Donald Trump and German chancellor Angela Merkel are to speak on the phone on Saturday, in their first direct talks since the new US president took office, amid widespread concern in Europe about his attacks on the EU, Nato and international cooperation.

The discussions are likely to focus on Russia and the Ukraine crisis but they will also create an opportunity for exchanges between two leaders sharply divided by their political and economic ideologies. The White House confirmed the plan.

Ms Merkel has taken a deliberately low-key approach to Mr Trump’s election, declining to respond to a personal attack on her in which he condemned the chancellor’s refugee policy as “disastrous”.

German officials hope the realities of government will force Mr Trump to tone down or even change some of his more controversial ideas, including the poor opinion he holds of the EU project and the support he has expressed for Russian president Vladimir Putin.

Christoph Heusgen, Ms Merkel’s foreign and security policy advisor, has called for “strategic patience”.

However, Berlin is growing increasingly alarmed as Mr Trump has shown little sign of retreating from his views in his first week in office and instead pressed ahead with very contentious proposals, such as the Mexican border wall.

Even Ms Merkel, who is generally restrained in her criticisms of allied leaders, has hinted of the problems represented by Mr Trump’s criticisms of the cooperative liberal world order and open economic ties.

Standing next to French president Francois Hollande, who was visiting Berlin, the chancellor said:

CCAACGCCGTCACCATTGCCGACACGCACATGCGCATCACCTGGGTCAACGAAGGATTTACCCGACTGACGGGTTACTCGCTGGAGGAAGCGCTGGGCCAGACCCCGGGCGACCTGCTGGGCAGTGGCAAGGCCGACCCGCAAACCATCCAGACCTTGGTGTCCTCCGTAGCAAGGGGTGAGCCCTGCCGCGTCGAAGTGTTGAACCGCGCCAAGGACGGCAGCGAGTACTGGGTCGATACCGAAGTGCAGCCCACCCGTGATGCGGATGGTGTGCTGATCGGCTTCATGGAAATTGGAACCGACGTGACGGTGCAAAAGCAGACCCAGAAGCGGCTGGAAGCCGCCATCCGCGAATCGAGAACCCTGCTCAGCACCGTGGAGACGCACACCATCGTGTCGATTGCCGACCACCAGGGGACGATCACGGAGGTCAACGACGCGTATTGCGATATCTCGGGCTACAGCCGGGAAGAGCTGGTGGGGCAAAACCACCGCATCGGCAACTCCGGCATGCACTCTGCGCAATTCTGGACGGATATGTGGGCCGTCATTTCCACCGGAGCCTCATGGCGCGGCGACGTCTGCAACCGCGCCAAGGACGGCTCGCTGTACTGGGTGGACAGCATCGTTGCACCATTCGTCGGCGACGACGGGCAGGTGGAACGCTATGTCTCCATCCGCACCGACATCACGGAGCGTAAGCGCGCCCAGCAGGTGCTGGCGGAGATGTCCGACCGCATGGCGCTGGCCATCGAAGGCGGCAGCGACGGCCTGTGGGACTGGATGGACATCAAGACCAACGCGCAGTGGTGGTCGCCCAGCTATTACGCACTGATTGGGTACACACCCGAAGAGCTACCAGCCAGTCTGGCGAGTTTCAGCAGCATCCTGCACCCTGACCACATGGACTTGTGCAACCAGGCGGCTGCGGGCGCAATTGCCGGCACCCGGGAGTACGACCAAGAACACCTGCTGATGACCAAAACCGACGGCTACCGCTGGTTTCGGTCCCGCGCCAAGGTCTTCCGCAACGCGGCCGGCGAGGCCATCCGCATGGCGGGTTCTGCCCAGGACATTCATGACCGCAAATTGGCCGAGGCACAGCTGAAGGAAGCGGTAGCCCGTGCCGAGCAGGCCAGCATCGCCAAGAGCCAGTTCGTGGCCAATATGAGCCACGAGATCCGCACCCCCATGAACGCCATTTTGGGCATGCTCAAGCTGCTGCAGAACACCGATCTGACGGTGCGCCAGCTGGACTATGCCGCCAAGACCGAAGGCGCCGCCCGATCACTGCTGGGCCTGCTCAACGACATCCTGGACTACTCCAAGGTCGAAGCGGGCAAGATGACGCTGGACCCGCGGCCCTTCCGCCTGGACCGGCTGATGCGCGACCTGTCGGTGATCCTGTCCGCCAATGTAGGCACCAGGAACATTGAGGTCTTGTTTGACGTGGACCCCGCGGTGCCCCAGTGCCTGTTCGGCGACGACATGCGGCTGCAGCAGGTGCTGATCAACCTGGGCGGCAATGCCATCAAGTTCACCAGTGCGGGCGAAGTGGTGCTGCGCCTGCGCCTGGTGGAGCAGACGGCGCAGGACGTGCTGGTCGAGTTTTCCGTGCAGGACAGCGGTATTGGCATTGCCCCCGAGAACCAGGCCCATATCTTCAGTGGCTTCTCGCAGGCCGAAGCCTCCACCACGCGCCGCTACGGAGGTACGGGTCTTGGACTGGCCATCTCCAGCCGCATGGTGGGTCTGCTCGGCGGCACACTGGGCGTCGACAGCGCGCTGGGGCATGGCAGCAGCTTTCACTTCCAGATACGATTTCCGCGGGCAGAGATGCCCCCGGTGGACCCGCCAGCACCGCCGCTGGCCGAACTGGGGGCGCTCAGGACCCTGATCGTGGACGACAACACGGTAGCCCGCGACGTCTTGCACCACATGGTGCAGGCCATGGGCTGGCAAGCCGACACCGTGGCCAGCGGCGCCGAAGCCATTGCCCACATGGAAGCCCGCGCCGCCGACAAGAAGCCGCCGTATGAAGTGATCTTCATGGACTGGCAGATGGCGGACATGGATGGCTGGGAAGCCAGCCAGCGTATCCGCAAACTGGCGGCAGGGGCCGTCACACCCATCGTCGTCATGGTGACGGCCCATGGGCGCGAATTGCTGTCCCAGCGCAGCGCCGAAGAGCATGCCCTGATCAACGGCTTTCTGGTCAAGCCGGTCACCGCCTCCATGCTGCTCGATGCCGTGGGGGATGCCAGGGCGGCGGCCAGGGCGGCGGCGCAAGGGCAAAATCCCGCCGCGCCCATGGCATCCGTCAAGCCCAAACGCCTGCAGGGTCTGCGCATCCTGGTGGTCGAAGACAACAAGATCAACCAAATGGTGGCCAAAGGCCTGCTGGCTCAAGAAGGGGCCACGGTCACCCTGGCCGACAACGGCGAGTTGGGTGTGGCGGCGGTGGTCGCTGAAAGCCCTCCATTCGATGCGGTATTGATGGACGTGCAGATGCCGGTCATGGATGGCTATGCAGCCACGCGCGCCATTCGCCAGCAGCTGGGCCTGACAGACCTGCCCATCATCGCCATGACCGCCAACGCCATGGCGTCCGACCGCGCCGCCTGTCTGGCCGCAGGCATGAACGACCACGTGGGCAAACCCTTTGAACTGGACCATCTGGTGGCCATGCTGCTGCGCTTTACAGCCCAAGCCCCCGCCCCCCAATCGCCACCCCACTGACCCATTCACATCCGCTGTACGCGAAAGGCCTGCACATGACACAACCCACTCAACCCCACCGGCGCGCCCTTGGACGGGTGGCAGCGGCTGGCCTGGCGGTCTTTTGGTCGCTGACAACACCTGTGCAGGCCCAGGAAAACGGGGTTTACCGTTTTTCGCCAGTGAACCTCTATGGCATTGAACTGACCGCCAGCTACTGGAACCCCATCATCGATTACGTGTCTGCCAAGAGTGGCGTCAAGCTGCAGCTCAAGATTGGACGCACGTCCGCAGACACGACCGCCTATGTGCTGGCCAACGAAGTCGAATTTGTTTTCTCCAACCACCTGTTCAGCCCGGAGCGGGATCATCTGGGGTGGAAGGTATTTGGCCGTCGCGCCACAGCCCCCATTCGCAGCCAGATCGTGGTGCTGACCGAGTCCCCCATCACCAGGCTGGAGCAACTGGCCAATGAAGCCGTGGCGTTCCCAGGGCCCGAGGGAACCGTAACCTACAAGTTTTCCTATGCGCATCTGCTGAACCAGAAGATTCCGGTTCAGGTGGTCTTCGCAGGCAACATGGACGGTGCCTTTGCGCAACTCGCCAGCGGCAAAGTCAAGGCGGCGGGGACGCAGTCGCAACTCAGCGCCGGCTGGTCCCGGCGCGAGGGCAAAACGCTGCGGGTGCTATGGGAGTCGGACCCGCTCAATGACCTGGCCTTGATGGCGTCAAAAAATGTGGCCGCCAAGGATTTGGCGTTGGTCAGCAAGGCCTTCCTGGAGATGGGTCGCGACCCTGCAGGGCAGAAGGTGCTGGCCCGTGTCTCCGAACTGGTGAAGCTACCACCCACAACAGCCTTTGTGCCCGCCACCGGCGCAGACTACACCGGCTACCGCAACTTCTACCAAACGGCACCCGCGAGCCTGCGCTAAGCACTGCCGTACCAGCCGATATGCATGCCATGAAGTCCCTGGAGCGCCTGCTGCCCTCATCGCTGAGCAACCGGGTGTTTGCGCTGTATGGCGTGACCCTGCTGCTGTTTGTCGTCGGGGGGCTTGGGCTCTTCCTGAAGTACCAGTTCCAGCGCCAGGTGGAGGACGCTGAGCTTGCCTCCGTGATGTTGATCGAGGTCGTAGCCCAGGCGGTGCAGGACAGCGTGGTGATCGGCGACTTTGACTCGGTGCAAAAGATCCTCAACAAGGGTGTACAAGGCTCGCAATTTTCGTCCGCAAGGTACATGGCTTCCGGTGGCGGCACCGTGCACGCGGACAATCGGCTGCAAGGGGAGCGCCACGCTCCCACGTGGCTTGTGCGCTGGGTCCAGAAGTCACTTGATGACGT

We see that the global framework conditions are changing dramatically and quickly and we must respond to these new challenges, including those concerning the defence of a free society, those concerning the defence of free trade, and those concerning the economic challenges coming, for example, from the growing competitiveness of the developing countries.

She called for more EU unity, saying: “Europe faces big internal and external challenges which we … can only master by working together.” But she also said that as well as offering solidarity, the EU imposed “responsibilities and duties” on member states.

“We need a clear, common commitment to the European Union, to what we have accomplished, and to the values of our liberal, democratic democracies.”

Get alerts on European Union when a new story is published

Copyright The Financial Times Limited 2019. All rights reserved.
Reuse this content (opens in new window)

Comments have not been enabled for this article.

Follow the topics in this article